Rockets' Red Glare: the War, the Song, and their Legacies

More than 700,000 people every year visit Fort McHenry National Monument and Historic Shrine, the site that inspired our national anthem.  In this series, WYPR tells stories of the War of 1812: the people, the places, and the song.

Rockets' Red Glare is made possible by a grant from Star-Spangled 200 a national bicentennial in Maryland.

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War of 1812
4:03 pm
Tue June 17, 2014

Your Maryland - "The Most Hated Man in Baltimore"

Originally published on Tue June 17, 2014 4:09 pm


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War of 1812
4:59 pm
Thu May 8, 2014

Your Maryland - "The Scourge of the Chesapeake"

Rear-Admiral George Cockburn
Credit National Maritime Museum, Greenwich, England

When Rear-Admiral George Cockburn of the Royal Navy arrived in the Chesapeake in the spring of 1813, he was a naval hero of sterling reputation and a household name in Britain.

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War of 1812
12:00 am
Thu May 1, 2014

Your Maryland - "The Burning of Havre de Grace"

Admiral Cockburn burning and plundering Havre de Grace, May 3, 1813
Credit Courtesy Brown University Library

On a beautiful morning in May 1813, the people of Havre de Grace awoke to a terrifying sight.

  

Out on the bay were the towering masts of a British fleet, and rowing toward them were landing craft filled with Redcoats. Admiral Cockburn, “the scourge of the Chesapeake,” had brought his reign of terror to the place the Marquis de Lafayette had named "Harbor of Mercy".  As his raiders swept ashore, the American militia fled, leaving only one defiant Irishman standing in their way.  This is his story.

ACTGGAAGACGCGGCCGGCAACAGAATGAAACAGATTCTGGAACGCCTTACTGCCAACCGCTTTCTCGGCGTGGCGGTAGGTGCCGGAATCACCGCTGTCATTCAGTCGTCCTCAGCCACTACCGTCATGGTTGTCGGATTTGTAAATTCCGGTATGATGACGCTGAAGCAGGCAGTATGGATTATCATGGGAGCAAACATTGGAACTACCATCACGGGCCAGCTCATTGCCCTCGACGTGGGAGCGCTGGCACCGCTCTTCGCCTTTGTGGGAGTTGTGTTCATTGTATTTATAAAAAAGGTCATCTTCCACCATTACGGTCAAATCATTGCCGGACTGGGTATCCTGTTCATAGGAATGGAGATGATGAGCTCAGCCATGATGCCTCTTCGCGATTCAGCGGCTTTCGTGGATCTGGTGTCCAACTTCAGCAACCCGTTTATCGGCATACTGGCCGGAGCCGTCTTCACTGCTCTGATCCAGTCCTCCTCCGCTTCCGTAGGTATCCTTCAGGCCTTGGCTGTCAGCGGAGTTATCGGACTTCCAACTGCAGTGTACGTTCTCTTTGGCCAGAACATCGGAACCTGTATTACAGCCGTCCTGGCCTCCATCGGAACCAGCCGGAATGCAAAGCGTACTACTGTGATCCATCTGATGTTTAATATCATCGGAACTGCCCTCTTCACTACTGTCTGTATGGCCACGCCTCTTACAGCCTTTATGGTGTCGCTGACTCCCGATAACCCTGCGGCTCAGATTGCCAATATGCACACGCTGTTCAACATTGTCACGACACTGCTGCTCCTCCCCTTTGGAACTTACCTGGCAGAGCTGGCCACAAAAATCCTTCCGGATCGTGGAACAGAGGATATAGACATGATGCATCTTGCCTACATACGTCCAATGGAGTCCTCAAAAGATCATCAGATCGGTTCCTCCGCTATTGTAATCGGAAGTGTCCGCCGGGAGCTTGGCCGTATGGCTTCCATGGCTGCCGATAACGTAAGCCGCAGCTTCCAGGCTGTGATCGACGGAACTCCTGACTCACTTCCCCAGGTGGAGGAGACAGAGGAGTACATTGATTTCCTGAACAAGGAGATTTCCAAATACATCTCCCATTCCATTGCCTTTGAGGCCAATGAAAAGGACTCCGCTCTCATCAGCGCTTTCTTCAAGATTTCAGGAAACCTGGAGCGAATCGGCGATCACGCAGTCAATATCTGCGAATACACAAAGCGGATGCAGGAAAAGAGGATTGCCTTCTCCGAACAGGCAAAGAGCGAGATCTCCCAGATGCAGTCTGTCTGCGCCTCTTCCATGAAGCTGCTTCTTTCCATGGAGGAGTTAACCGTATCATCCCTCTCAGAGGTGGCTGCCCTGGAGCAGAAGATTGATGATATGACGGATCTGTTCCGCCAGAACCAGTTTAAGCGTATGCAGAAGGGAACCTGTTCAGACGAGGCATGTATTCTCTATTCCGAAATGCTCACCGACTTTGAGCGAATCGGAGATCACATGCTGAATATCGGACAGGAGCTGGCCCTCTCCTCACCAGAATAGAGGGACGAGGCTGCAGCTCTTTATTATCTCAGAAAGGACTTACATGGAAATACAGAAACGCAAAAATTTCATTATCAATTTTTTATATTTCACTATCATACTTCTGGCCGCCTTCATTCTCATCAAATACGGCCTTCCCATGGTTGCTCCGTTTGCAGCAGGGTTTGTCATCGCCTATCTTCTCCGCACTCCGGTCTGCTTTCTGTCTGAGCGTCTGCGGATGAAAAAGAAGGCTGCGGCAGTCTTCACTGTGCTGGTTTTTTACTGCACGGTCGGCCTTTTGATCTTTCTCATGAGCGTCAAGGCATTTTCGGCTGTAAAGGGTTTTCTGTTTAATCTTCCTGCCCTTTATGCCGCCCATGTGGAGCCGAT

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War of 1812
6:00 am
Wed October 2, 2013

1812 Privateer Remembered at Laurel Festival

Venus Theatre owner Deb Randall acts out and talks about Barney's life as commander of a fleet of cannon-equipped barges during the War of 1812. He was a major thorn in the side of the British Navy throughout the war.
Credit Gwendolyn Glenn / WYPR

1812 Privateer Remembered at Laurel Festival

Commander Joshua Barney made life miserable for the British Navy on the Chesapeake during the War of 1812, harassing the invaders from shallow draft barges, then retreating to shoal waters where the larger ships couldn’t pursue him.

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War of 1812
6:00 am
Wed August 14, 2013

More Than A Flag

Hundreds have visited the Maryland Historical Society to add a stitch to a replica of Mary Pickersgill's 30 by 42 foot flag, finished in 1813.
Credit Fraser Smith / WYPR

More Than A Flag

The war of 1812 may be forgotten by many Americans – but not by Marylanders who now have even more reasons to celebrate its 200th anniversary. The reasons are there in three famous names: Francis Scott Key. Ft. McHenry and Mary Pickersgill.

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